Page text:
To explore the influence of framing processes on policy outcomes, this article relies on what Beach and Pedersen (2013) refer to as “explaining outcome process-tracing.” In this process-tracing approach, we craft an explanation of the outcome in question—the establishment of a loss-and-damage mechanism despite strong initial resistance from key states—by looking at ideational effects over time. Process-tracing the influence of ideas is a challenging endeavor, so we adopt a three-pronged methodology that has the benefit of looking beyond just the statements of a handful of elite actors who were “at the table” at key moments (Jacobs 2015). This involves a content analysis, a historical mapping exercise, and a frame analysis. If frames mattered in the adoption of a decision on loss and damage, we should find their “fingerprints” in elite statements and behavior at critical junctures in the negotiations, but also in the broader patterns of continuity and change and in the interactions between actors over time (Jacobs 2015).
First, we undertook a qualitative content analysis through a systematic coding of two publications from 2003 to 2013: ECO, a newsletter published by the Climate Action Network, and Earth Negotiations Bulletin (ENB). These publications provide comprehensive daily coverage of the official UNFCCC negotiations. The former takes an NGO advocacy tone, and the latter offers a more neutral take on the proceedings, summarizing the day’s discussions and the decisions adopted. Following Hjerpe and Buhr (2014), we believe that to study an evolving debate over decades calls for an open-ended approach that allows for the incorporation of changed meanings into the analysis. We relied on an iterative research approach and inductively generated codes from the text, compared our findings, and then returned to the text with a loose coding scheme. We identified three distinct framings: “insurance” and “risk transfer” constituted one category; mentions of “compensation,” “liability,” “damages,” “restitution,” “repayment of climate debt,” and “tort” constituted a second; and mentions of “loss and damage” constituted a third. The context within which each term was used in the text was examined to ensure that it was of relevance to the subject and placed in the appropriate category. This broad picture of the changing way the issue was talked about provided an entry point into an analysis of the latent meanings behind these terms.
Second, we constructed a historical account of the emergence and evolution of the idea of loss and damage. We reviewed loss-and-damage policy documents, including articles in ECO and ENB, submissions by the state parties, NGO reports and UNFCCC reports, and summaries of meetings and decisions. This analysis is complemented by the data from thirteen semistructured elite interviews with negotiators, legal advisors, and NGO officers. These were conducted between June and August 2013 (before the adoption of the WIM) and in August and September 2015. We identified interviewees from the primary documents and through snowball sampling and offered them anonymity to encourage openness. Interviews were done in person and over the phone and lasted between 30 and 90 minutes.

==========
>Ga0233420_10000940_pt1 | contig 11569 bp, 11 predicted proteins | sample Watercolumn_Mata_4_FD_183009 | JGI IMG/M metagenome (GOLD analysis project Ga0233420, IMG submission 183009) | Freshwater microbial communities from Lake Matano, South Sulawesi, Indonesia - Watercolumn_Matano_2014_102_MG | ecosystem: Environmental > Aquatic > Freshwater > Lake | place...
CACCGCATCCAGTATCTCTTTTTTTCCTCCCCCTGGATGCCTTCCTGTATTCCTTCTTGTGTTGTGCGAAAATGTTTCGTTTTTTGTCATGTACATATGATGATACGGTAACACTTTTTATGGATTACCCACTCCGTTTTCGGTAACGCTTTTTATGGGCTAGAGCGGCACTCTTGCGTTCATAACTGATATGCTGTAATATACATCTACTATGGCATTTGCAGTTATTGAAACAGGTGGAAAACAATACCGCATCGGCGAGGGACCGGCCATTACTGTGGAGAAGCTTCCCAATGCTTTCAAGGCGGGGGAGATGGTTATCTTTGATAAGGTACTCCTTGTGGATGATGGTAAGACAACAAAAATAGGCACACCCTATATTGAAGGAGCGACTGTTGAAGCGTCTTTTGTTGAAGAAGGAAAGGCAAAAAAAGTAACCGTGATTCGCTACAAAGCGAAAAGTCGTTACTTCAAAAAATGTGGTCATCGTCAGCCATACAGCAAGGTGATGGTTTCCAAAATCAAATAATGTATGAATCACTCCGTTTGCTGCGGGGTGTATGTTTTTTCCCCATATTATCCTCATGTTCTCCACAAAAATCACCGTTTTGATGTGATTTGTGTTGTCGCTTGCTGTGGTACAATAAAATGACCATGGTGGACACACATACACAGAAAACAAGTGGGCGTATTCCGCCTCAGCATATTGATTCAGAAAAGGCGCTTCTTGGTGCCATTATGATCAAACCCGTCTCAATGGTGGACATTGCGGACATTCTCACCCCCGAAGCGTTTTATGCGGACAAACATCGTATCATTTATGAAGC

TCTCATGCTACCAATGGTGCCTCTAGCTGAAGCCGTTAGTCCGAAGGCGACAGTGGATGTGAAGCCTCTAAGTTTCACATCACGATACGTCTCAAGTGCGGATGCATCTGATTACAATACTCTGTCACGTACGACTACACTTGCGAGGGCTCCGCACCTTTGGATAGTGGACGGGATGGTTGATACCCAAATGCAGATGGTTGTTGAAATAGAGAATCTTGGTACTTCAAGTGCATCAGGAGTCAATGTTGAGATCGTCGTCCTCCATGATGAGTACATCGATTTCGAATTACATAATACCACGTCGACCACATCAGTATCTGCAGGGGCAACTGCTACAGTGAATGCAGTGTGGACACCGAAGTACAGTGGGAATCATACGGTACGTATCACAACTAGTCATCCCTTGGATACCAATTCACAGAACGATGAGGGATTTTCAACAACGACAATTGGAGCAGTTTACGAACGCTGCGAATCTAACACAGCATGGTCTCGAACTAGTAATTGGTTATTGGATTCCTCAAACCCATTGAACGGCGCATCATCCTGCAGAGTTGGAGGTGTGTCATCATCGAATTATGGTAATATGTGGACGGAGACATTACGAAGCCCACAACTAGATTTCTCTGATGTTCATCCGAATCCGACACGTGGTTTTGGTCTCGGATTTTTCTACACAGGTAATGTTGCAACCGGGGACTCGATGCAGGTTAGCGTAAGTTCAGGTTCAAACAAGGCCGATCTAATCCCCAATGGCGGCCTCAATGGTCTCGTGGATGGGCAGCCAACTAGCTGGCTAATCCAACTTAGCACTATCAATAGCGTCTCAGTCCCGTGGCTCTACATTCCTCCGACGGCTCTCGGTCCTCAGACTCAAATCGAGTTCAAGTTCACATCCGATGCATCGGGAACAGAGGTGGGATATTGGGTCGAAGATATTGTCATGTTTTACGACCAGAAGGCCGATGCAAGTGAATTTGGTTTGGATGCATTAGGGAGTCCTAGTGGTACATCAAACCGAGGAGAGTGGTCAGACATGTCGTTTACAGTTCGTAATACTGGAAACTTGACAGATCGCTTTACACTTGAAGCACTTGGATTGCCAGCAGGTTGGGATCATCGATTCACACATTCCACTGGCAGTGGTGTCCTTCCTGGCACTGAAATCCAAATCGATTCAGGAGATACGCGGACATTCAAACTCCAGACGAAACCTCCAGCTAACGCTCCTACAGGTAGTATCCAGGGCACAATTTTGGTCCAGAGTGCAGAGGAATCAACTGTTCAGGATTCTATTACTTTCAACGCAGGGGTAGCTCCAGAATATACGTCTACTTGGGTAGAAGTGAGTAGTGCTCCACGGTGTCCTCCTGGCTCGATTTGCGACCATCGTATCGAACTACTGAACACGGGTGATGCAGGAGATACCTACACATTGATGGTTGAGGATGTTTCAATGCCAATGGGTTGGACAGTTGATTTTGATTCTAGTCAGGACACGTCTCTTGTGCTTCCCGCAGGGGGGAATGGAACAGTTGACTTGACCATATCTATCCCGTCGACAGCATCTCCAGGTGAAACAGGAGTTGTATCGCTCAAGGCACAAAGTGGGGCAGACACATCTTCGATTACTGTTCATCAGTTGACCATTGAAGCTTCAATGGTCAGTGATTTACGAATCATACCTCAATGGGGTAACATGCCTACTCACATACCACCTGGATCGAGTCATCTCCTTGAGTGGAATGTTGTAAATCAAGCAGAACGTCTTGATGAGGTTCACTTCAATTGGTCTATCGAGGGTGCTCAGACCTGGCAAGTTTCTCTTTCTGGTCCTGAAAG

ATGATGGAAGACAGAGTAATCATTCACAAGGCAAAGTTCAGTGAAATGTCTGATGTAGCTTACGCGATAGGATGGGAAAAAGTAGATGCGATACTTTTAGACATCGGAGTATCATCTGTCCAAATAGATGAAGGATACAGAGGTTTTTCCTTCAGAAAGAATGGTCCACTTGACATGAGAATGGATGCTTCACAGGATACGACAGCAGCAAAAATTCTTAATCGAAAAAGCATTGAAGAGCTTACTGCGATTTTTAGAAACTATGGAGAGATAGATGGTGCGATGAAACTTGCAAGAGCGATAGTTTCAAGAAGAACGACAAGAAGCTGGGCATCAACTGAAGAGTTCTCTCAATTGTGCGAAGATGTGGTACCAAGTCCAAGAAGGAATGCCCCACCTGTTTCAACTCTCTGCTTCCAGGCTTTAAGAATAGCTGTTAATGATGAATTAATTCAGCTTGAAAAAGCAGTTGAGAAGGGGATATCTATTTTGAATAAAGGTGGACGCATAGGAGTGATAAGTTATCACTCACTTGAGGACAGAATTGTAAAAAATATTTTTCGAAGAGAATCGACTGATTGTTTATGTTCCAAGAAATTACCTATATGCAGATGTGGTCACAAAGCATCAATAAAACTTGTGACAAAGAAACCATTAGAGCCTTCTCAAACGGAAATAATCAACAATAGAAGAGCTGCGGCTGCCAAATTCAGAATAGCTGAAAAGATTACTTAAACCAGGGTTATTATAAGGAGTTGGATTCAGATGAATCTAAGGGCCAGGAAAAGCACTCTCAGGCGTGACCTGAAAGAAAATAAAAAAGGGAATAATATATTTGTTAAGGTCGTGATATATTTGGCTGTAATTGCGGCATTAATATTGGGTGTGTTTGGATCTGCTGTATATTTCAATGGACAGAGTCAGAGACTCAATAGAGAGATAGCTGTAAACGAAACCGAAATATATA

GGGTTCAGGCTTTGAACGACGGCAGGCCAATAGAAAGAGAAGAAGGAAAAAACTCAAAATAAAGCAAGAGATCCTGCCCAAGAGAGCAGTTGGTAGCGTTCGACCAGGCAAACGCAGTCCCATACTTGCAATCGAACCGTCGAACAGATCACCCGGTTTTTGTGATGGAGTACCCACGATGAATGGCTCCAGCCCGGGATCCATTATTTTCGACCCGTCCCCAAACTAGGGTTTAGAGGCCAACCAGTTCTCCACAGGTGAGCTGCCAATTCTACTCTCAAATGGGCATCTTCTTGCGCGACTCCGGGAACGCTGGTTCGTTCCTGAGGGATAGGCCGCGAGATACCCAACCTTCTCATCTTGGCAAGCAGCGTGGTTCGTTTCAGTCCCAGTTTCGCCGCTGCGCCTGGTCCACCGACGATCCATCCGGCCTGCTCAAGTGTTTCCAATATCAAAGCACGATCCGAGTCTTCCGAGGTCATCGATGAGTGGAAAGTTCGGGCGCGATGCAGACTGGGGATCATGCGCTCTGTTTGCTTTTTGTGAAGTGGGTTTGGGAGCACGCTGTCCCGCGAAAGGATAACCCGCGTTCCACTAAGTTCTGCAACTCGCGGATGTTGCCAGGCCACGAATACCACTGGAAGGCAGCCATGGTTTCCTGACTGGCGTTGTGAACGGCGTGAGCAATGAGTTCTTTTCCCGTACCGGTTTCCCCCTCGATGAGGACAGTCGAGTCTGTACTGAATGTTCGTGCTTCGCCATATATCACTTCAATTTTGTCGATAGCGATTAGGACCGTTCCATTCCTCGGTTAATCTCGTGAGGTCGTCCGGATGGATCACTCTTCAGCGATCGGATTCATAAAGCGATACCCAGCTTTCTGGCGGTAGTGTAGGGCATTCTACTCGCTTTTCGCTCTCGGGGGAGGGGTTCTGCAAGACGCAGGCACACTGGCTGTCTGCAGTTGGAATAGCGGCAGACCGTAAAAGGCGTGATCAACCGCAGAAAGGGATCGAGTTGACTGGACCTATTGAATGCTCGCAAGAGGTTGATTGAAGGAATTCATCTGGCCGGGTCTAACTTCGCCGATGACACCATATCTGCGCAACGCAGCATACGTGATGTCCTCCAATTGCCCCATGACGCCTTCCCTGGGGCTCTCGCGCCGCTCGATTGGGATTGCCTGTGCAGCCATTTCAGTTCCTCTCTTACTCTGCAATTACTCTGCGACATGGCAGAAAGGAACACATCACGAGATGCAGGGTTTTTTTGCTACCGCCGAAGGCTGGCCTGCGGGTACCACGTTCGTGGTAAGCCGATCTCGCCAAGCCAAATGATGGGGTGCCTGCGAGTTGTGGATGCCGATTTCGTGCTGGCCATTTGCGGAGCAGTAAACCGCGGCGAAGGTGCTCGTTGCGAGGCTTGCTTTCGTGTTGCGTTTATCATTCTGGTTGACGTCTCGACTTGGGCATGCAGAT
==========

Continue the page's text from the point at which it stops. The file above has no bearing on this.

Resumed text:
Third, we conducted a frame analysis that involved identifying the diagnostic and prognostic frames around loss and damage. We coded the interview transcripts and key texts gathered as part of the historical analysis to unpack the meanings for different actors at particular points in time, and to understand the political and institutional implications of particular frames. By situating this frame analysis within a macro-historical perspective, we are able to offer insights into the subtle changes in interactions between actors over time and in the ways that the idea of loss and damage is understood and contested.
The Evolution of the Framing of Loss and Damage
The idea that the global community needed to address the material losses resulting from climate change emerged as early as 1991 during the negotiations to establish the UNFCCC. In a submission on behalf of the Alliance of Small Island States (AOSIS), Vanuatu proposed an international insurance pool to compensate small island developing states (SIDS) for the damages incurred as a result of rising sea levels (Vanuatu 1991). One of the motivations behind tabling the proposal was to highlight the costs of climate impacts, to drive mitigation ambition (Actionaid et al. 2012). The Convention text included insurance as a possible solution for meeting the specific needs of developing countries (United Nations 1992, 8).
The idea of insurance was raised again at COP 7 in Marrakesh in 2001 (UNFCCC 2002). This was followed by two UNFCCC workshops in 2003 exploring insurance-related action. In 2004, at COP 10 in Buenos Aires, there were further calls for expert meetings on insurance and risk assessments of the impacts of climate change. At COP 11, in Montreal in 2005, Bangladesh, for the least developed countries (LDC) group, called for compensation for damages caused by climate change, but the issue failed to gain any traction.1